The Crime Readers' Association

Interview with Sarah Ward, author of The Shrouded Path

4th September 2018

The Shrouded Path by Derbyshire-based author Sarah Ward is out on 6 September. She talks to the CRA about her new book.


 Q: This is the fourth novel in your DC Connie Childs series. Is it easier to the write the characters now that they’re more established?

A: My detective team is an ensemble so you get points of view from my DI, Francis Sadler, DC Connie Childs and a new police officer, Peter Dahl. It’s lovely to revisit my series characters as I tend to know how they’ll react to certain situations but I also like to introduce new faces into my books.


Q: Part of your narrative is set in the 1950s. Did you need to do much research?

A: It was the first time that I’d used a historical period that I don’t remember (my first three books had sections set in the 1970s and 1980s). However, it was a fascinating decade to research. I spoke to readers who were teenagers in the 1950s as I wanted to capture the feel of the period and they talked to me about female friendship, wonderful clothes after rationing ended including stiff petticoats under long skirts, and trips to coffee shops. I also dug out some of my mum’s photos taken on her box Brownie camera and it was fascinating to see the number of pictures she took of her cats. Not much has changed!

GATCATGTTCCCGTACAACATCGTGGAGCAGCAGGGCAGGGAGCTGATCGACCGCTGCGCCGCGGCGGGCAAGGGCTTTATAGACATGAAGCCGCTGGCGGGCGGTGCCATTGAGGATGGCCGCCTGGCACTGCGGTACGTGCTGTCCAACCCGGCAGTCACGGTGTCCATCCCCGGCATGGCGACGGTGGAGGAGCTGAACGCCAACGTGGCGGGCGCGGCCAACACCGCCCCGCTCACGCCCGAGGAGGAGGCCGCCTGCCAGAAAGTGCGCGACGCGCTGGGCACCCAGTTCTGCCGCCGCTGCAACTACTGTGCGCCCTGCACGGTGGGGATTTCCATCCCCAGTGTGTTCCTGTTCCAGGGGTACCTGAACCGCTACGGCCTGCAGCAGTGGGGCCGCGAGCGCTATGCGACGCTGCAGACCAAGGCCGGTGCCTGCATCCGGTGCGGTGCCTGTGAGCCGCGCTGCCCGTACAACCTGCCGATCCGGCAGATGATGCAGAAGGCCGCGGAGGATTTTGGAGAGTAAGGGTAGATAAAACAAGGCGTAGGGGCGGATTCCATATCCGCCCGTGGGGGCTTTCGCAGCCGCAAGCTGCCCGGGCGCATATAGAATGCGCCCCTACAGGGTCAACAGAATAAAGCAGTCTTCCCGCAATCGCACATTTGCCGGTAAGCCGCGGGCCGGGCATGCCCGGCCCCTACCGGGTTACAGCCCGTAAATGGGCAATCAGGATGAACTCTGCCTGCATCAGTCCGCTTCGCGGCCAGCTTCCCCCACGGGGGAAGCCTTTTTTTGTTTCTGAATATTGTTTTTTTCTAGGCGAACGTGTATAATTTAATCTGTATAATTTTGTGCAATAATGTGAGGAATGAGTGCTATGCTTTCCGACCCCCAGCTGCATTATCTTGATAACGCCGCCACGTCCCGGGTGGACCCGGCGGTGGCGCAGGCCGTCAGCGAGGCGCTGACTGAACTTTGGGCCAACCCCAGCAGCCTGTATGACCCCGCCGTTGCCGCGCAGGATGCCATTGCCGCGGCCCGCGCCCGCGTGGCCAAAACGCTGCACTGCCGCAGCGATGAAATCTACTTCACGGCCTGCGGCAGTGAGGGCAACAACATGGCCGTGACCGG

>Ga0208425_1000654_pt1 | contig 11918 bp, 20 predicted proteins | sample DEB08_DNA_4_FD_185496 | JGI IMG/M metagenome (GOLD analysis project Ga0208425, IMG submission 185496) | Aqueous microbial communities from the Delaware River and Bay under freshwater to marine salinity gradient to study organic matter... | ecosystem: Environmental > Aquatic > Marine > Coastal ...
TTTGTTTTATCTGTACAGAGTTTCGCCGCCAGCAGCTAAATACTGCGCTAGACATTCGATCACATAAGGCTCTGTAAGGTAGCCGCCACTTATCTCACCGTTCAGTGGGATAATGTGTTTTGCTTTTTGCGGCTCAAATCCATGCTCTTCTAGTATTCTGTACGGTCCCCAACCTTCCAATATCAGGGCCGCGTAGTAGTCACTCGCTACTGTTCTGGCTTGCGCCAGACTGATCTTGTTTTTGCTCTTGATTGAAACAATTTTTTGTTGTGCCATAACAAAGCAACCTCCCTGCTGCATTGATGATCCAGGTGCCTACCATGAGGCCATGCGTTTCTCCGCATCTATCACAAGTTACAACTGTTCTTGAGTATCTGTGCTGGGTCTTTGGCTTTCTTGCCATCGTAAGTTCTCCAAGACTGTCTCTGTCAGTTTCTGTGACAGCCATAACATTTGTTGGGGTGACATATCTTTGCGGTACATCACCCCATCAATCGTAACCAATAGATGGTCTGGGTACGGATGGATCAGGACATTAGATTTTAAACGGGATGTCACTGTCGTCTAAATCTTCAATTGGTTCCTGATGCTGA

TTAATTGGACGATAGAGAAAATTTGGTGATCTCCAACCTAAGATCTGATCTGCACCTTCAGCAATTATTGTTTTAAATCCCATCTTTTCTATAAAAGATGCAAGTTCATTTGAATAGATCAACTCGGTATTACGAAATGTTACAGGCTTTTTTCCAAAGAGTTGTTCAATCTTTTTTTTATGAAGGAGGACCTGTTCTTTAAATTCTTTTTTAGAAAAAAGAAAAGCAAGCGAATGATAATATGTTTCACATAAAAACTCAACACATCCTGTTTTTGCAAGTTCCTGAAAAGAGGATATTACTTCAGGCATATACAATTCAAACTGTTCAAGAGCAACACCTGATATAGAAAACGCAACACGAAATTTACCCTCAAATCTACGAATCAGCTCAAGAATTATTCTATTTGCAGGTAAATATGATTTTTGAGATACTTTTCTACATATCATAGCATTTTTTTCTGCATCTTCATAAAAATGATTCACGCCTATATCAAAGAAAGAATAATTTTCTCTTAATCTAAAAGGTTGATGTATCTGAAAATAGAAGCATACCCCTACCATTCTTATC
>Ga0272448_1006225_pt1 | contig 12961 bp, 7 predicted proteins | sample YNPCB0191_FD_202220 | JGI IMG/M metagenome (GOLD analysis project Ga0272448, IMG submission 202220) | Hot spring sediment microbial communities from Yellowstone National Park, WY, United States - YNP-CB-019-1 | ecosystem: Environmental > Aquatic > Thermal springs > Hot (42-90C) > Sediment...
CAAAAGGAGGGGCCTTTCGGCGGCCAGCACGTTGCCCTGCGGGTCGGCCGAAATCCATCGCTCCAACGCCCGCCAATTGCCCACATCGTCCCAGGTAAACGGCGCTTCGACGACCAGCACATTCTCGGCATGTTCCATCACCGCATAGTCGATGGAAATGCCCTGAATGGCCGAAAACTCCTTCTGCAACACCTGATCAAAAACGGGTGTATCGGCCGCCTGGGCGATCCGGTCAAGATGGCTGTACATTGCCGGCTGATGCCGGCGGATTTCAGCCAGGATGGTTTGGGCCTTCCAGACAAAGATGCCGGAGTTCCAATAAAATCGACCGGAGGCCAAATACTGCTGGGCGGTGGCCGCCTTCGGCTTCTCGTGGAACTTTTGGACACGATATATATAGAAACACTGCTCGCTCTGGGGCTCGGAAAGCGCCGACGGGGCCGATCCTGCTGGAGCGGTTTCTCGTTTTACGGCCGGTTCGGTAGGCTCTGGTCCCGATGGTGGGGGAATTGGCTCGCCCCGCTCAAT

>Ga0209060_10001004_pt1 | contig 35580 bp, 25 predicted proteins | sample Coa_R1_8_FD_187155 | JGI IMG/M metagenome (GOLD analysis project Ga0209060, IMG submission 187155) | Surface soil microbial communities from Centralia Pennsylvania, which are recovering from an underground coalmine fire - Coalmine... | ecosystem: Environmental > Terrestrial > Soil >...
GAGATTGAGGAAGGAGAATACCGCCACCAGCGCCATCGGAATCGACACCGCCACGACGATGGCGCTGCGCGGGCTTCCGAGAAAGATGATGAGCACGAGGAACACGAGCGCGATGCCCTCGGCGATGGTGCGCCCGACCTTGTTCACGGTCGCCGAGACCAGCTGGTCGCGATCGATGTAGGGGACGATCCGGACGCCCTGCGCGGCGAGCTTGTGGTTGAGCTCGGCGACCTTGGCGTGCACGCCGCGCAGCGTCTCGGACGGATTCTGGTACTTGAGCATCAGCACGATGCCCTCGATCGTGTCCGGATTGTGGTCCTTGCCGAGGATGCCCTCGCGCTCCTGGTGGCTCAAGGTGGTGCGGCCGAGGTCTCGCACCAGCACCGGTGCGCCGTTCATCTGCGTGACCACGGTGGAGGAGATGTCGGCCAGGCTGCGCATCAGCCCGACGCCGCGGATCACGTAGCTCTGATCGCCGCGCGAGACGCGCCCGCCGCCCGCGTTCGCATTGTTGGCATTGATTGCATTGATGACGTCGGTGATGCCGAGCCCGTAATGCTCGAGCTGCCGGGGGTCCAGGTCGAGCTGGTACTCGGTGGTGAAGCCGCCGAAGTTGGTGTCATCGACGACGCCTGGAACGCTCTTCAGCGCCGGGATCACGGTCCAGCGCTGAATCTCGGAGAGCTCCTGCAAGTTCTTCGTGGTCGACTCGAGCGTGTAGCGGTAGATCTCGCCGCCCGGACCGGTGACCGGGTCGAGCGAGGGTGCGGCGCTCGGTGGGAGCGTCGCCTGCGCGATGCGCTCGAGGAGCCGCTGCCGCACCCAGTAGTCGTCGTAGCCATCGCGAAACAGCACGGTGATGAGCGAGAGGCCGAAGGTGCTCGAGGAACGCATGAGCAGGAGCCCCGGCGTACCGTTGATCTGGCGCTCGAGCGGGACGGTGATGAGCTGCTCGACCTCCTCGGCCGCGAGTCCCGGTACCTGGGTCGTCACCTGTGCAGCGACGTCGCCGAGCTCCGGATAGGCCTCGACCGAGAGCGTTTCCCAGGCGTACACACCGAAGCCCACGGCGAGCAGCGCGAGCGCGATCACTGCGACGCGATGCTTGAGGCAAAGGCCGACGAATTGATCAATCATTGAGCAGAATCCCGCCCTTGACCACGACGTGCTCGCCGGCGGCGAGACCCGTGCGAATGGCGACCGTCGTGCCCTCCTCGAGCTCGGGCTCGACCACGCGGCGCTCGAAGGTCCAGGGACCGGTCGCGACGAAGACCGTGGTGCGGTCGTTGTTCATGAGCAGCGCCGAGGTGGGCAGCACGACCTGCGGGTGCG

Q: This is the ‘autumn’ book in your series. Do the seasons play an important role in your books?

A: Where I live in the Peak District, the seasons are incredibly important. We have inclement winters and my village is often cut-off. In the summer, the hot days bring in the tourists which changes the dynamic of the national park. I try to include an element of the seasons in all my books. It not only helps set the scene but also influences the type of crime I’m writing about. In The Shrouded Path, it’s an act of violence that takes place one autumn in the 1950s which has consequences to the present day.


Q4: The Shrouded Path explores teenage friendship. Do you see it as a positive thing?

Largely, yes. My mother had a wide group of friends in the 1950s and I did in the 1980s. However, group dynamics are fascinating to write about.  When one member of a group moves away from perceived norms, it can cause friction, bullying and ostracisation. All perfect for a crime novel, of course.

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